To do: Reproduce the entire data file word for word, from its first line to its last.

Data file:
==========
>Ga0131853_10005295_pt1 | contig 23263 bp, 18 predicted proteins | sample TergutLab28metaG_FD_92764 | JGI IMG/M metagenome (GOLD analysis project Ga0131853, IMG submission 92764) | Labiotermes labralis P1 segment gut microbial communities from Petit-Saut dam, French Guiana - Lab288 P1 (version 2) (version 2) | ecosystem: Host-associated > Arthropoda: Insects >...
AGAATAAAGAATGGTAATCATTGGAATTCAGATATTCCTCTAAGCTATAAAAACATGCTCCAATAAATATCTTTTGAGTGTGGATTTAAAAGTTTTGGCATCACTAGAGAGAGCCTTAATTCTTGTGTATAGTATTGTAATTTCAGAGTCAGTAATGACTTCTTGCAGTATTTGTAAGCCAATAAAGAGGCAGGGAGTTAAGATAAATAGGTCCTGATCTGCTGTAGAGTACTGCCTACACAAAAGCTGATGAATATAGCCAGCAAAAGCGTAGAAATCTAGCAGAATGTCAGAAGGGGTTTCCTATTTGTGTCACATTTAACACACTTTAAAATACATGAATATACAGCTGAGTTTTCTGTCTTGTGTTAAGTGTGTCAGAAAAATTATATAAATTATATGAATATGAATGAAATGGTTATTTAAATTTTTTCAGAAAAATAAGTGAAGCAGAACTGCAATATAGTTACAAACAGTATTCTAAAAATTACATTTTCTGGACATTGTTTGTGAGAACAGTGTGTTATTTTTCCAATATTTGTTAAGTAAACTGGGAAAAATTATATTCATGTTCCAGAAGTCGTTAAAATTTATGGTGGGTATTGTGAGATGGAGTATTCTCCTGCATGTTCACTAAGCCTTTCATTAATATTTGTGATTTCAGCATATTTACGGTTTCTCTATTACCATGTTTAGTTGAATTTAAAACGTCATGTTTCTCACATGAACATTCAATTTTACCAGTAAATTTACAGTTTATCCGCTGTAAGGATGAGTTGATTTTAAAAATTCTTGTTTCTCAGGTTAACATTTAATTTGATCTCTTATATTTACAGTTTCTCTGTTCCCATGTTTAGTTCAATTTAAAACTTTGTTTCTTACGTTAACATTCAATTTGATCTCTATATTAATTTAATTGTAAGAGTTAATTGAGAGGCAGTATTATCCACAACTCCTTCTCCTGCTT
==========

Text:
>Ga0131853_10005295_pt1 | contig 23263 bp, 18 predicted proteins | sample TergutLab28metaG_FD_92764 | JGI IMG/M metagenome (GOLD analysis project Ga0131853, IMG submission 92764) | Labiotermes labralis P1 segment gut microbial communities from Petit-Saut dam, French Guiana - Lab288 P1 (version 2) (version 2) | ecosystem: Host-associated > Arthropoda: Insects >...
AGAATAAAGAATGGTAATCATTGGAATTCAGATATTCCTCTAAGCTATAAAAACATGCTCCAATAAATATCTTTTGAGTGTGGATTTAAAAGTTTTGGCATCACTAGAGAGAGCCTTAATTCTTGTGTATAGTATTGTAATTTCAGAGTCAGTAATGACTTCTTGCAGTATTTGTAAGCCAATAAAGAGGCAGGGAGTTAAGATAAATAGGTCCTGATCTGCTGTAGAGTACTGCCTACACAAAAGCTGATGAATATAGCCAGCAAAAGCGTAGAAATCTAGCAGAATGTCAGAAGGGGTTTCCTATTTGTGTCACATTTAACACACTTTAAAATACATGAATATACAGCTGAGTTTTCTGTCTTGTGTTAAGTGTGTCAGAAAAATTATATAAATTATATGAATATGAATGAAATGGTTATTTAAATTTTTTCAGAAAAATAAGTGAAGCAGAACTGCAATATAGTTACAAACAGTATTCTAAAAATTACATTTTCTGGACATTGTTTGTGAGAACAGTGTGTTATTTTTCCAATATTTGTTAAGTAAACTGGGAAAAATTATATTCATGTTCCAGAAGTCGTTAAAATTTATGGTGGGTATTGTGAGATGGAGTATTCTCCTGCATGTTCACTAAGCCTTTCATTAATATTTGTGATTTCAGCATATTTACGGTTTCTCTATTACCATGTTTAGTTGAATTTAAAACGTCATGTTTCTCACATGAACATTCAATTTTACCAGTAAATTTACAGTTTATCCGCTGTAAGGATGAGTTGATTTTAAAAATTCTTGTTTCTCAGGTTAACATTTAATTTGATCTCTTATATTTACAGTTTCTCTGTTCCCATGTTTAGTTCAATTTAAAACTTTGTTTCTTACGTTAACATTCAATTTGATCTCTATATTAATTTAATTGTAAGAGTTAATTGAGAGGCAGTATTATCCACAACTCCTTCTCCTGCTT